As the snow was so deep we were walking 1-2 metres above the gravel path enjoyed by those undertaking this walk in the summer months. As such, we were often having to stoop to avoid overhanging branches.
After walking for what felt like an eternity (it was actually only 50 minutes), the trees parted and we were rewarded with our first glimpse of Njupeskär waterfall.
Adjacent to the path there was a small wooden rest cabin. Inside there was a table, ample seating, a couple of reindeer skins and a wood burner. What a great place for hikers to come, rest and thaw out their cold, tired, weary bodies!
A few minutes on we reached a set of wooden steps leading down to the Njupån river. The steps were completely buried in snow which made the decent just a little precarious!
As we crossed the footbridge over the Njupån river, there was the frozen majesty of the Njupeskär waterfall to greet us. The cascading torrent of water that would typically be present in spring, summer and autumn, was now just a thick wall of greenish ice. This was emphasised by the thick, white snowpack that adorned the steep valley either side of the falls.
I had wanted to get as close as possible to the falls during our Njupeskär Waterfall Walk. Unfortunately, this was not to be as we soon came across a chain blocking our path, with an avalanche warning sign attached to it.
Just one glance up at the extremely steep valley sides and the deep snowpack made us realise that the avalanche warning was totally justified and one that we had no intention of ignoring. We had come within 200-300 metres of the falls, so we were not too disappointed.
On the walk back, 10 minutes from the carpark, we came across a very unfamiliar sight – PEOPLE – THREE OF THEM. They were three young German tourists heading to the waterfall also. We had a brief chat, shared our Njupeskär waterfall walk experience with them and continued on our way.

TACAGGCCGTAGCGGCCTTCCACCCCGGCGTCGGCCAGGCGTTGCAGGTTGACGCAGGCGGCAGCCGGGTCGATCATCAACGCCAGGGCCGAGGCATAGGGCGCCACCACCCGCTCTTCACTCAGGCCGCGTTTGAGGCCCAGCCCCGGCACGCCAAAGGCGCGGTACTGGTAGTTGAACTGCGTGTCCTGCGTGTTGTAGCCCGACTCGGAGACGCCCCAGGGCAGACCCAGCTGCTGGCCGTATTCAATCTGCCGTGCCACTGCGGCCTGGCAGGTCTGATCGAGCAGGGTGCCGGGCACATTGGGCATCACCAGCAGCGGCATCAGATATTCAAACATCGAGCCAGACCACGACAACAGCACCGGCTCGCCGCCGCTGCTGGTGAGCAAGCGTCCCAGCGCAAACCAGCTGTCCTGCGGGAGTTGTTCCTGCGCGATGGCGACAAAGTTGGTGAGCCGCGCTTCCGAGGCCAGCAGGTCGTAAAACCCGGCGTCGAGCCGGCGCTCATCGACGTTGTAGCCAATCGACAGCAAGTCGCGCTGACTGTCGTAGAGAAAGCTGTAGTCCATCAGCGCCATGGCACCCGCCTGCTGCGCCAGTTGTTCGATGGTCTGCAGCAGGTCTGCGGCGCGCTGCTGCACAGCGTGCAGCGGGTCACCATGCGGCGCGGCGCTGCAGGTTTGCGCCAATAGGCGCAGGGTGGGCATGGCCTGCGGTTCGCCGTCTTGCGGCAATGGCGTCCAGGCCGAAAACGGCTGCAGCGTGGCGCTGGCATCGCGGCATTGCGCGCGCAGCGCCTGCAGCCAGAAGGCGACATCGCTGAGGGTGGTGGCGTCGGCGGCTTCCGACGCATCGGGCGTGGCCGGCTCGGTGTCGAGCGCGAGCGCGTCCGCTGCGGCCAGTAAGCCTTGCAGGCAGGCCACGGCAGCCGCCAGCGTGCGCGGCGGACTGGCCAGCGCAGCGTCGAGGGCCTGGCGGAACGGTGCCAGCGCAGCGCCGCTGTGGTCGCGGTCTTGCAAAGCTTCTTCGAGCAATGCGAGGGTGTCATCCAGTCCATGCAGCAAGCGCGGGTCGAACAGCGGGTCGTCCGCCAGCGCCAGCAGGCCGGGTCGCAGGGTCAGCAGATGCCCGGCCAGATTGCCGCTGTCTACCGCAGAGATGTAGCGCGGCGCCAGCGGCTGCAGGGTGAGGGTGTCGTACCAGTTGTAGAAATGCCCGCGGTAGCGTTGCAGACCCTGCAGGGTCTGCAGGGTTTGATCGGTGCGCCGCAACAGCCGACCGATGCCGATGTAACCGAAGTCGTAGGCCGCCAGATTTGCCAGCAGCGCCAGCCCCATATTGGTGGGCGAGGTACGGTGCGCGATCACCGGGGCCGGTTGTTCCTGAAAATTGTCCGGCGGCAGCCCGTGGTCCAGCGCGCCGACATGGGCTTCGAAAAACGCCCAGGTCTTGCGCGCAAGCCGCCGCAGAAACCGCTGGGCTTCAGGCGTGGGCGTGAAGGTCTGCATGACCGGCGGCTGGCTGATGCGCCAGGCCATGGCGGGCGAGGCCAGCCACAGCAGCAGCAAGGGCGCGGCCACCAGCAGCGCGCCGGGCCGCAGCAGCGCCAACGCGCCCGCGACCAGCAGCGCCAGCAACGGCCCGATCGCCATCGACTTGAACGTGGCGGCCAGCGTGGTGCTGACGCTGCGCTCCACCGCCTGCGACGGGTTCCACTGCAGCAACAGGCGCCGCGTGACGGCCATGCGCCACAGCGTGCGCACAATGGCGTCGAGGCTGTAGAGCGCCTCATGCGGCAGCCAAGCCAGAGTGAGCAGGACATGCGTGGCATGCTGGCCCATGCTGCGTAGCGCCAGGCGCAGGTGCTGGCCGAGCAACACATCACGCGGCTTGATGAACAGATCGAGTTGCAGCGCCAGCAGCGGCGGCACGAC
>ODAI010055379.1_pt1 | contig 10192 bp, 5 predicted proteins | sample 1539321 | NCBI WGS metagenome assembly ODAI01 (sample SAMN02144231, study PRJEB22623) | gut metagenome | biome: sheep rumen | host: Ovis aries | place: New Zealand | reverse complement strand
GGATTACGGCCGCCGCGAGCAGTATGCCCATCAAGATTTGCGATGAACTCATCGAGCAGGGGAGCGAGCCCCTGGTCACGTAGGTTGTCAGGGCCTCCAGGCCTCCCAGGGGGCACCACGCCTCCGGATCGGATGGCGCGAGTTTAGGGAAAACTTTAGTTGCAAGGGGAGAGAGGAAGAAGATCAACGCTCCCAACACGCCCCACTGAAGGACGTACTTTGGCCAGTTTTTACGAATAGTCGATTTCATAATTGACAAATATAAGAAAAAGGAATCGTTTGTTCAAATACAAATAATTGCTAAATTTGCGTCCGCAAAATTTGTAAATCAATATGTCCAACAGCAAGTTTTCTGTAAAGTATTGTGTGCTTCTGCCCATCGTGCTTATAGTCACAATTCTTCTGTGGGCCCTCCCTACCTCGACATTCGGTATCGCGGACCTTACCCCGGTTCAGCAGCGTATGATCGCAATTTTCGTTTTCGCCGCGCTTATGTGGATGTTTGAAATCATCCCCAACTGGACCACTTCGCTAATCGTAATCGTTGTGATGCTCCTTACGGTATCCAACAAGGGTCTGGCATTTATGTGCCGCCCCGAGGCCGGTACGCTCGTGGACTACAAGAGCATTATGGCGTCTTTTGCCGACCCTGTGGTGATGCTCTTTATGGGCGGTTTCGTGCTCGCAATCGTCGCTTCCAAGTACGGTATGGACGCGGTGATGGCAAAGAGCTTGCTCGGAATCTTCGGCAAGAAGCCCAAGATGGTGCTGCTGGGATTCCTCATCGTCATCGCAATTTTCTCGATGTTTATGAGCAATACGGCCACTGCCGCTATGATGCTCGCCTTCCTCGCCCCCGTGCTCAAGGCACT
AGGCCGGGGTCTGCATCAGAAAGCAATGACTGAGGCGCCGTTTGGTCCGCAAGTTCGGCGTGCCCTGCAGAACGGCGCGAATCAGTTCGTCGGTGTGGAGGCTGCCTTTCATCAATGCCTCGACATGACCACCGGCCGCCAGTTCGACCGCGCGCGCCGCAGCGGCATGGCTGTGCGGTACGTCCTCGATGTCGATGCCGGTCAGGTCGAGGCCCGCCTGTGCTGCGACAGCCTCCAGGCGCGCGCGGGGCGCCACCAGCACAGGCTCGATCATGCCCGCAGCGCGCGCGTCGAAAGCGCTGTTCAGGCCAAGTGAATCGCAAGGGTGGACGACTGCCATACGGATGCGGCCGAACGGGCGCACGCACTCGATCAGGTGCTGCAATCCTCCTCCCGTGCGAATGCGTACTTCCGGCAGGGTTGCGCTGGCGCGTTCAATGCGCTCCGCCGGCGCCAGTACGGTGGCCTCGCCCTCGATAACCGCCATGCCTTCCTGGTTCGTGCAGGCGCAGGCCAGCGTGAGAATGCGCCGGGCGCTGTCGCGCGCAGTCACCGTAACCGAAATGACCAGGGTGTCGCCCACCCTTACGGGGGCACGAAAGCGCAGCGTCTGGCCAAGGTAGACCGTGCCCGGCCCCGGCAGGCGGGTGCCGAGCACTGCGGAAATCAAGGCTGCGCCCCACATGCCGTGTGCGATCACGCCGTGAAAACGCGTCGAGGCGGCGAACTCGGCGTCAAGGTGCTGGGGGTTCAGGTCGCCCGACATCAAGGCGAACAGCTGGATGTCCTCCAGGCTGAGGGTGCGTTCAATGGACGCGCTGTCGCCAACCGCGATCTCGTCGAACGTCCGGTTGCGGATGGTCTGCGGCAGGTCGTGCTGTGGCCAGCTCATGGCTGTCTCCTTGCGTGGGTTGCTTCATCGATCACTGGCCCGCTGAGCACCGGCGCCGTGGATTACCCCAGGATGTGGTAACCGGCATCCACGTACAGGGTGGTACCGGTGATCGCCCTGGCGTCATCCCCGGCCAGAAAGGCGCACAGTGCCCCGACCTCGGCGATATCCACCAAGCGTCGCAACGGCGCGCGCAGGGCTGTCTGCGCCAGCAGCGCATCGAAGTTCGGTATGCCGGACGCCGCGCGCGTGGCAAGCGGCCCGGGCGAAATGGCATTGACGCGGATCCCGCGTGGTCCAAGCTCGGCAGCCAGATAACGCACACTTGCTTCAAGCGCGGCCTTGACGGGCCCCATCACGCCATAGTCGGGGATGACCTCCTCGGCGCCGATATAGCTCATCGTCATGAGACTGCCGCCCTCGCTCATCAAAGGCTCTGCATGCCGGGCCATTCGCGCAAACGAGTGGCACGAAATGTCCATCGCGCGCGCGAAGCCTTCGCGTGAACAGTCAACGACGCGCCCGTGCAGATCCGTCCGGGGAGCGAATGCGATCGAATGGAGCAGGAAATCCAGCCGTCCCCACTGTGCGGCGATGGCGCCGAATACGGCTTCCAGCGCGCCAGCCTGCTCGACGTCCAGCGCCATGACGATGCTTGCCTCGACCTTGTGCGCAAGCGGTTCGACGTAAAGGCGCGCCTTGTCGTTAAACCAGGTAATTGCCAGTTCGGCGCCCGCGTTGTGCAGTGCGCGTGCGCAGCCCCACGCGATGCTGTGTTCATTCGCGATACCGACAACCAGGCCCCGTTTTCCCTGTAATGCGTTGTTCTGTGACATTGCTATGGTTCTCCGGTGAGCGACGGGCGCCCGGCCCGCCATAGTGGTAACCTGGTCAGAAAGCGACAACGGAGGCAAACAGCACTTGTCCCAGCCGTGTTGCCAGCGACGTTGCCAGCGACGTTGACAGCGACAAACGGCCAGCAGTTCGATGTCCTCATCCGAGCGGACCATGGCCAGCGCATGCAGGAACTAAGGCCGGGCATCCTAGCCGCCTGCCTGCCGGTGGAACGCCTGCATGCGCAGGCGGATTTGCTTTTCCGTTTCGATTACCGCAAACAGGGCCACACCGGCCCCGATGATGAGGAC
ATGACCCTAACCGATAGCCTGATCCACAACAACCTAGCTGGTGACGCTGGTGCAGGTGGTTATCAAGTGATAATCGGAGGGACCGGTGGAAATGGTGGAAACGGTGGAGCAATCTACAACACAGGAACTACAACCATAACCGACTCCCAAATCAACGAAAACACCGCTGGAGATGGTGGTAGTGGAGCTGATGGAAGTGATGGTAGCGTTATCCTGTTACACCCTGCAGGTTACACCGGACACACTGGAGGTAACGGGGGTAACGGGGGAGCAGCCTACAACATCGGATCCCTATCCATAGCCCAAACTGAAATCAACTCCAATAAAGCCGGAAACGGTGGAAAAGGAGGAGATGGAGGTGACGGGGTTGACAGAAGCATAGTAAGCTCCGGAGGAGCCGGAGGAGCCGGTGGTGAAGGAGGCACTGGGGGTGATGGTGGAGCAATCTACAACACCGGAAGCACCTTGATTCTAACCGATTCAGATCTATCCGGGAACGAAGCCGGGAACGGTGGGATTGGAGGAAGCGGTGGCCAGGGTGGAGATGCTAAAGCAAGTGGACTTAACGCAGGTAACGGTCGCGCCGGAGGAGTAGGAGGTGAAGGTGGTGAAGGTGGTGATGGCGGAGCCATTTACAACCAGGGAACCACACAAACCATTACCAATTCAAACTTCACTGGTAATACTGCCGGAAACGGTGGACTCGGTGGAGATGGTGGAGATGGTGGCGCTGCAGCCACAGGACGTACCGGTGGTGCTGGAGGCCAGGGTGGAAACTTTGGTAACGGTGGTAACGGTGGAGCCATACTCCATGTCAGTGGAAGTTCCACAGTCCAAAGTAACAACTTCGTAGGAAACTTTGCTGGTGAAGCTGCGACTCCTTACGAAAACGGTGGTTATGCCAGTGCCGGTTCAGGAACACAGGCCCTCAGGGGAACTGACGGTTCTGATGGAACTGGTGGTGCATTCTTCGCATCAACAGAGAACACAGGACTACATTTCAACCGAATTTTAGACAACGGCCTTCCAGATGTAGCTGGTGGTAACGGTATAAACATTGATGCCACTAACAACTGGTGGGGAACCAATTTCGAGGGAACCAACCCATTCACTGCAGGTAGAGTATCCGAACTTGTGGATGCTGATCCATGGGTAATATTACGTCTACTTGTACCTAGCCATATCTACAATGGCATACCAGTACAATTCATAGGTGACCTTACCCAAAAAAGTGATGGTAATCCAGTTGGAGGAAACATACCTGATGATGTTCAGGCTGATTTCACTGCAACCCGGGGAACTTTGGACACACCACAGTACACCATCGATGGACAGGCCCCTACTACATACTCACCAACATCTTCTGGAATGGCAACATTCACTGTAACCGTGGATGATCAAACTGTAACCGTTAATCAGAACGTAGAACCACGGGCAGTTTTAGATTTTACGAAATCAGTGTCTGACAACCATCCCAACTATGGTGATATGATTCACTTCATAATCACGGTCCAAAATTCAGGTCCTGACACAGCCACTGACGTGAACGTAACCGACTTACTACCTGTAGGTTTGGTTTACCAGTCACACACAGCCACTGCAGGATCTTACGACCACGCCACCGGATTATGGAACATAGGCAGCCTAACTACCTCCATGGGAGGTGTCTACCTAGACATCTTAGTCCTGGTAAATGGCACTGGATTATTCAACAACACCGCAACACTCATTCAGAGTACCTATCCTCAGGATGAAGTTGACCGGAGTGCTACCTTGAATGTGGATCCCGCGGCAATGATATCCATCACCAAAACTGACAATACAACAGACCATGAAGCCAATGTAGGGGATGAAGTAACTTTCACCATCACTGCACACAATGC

As we approached our car, another vehicle entered the car park. It was nice to see that there were others looking to enjoy Fulufjället national park and Njupeskär waterfall in all its winter glory!
The Njupeskär waterfall walk was complete but its memory would certainly last a very long time!
Information About the Njupeskär waterfall walk
How far is the walk?
The walk that we completed is known as the Njupeskärsslingan and is a total of 4km (2km in each direction).
How long does the walk take?
This depends entirely on what time of year you attempt it and the speed at which you walk. It took us a total of 2 hours 10 minutes walking on deep snow.
How difficult is the walk?
Again, this completely depends on when you choose to do it. Even in the depth of winter, it was only moderately challenging.
Fulufjället National Park – Facts, Tips and Activities
- Fulufjället National Park is one of Sweden’s newest national parks having been given its status as recently as 2002.
- The park’s total area is 385 km2 (149 sq mi), located entirely within Älvdalen Municipality in the province of Dalarna, Sweden.
- Attracts over 50,000 visitors annually, the majority of which come to visit Njupeskär waterfall.
- Njupeskär waterfall is Sweden’s highest official waterfall. It is 93 metres high with a free fall of 70 metres.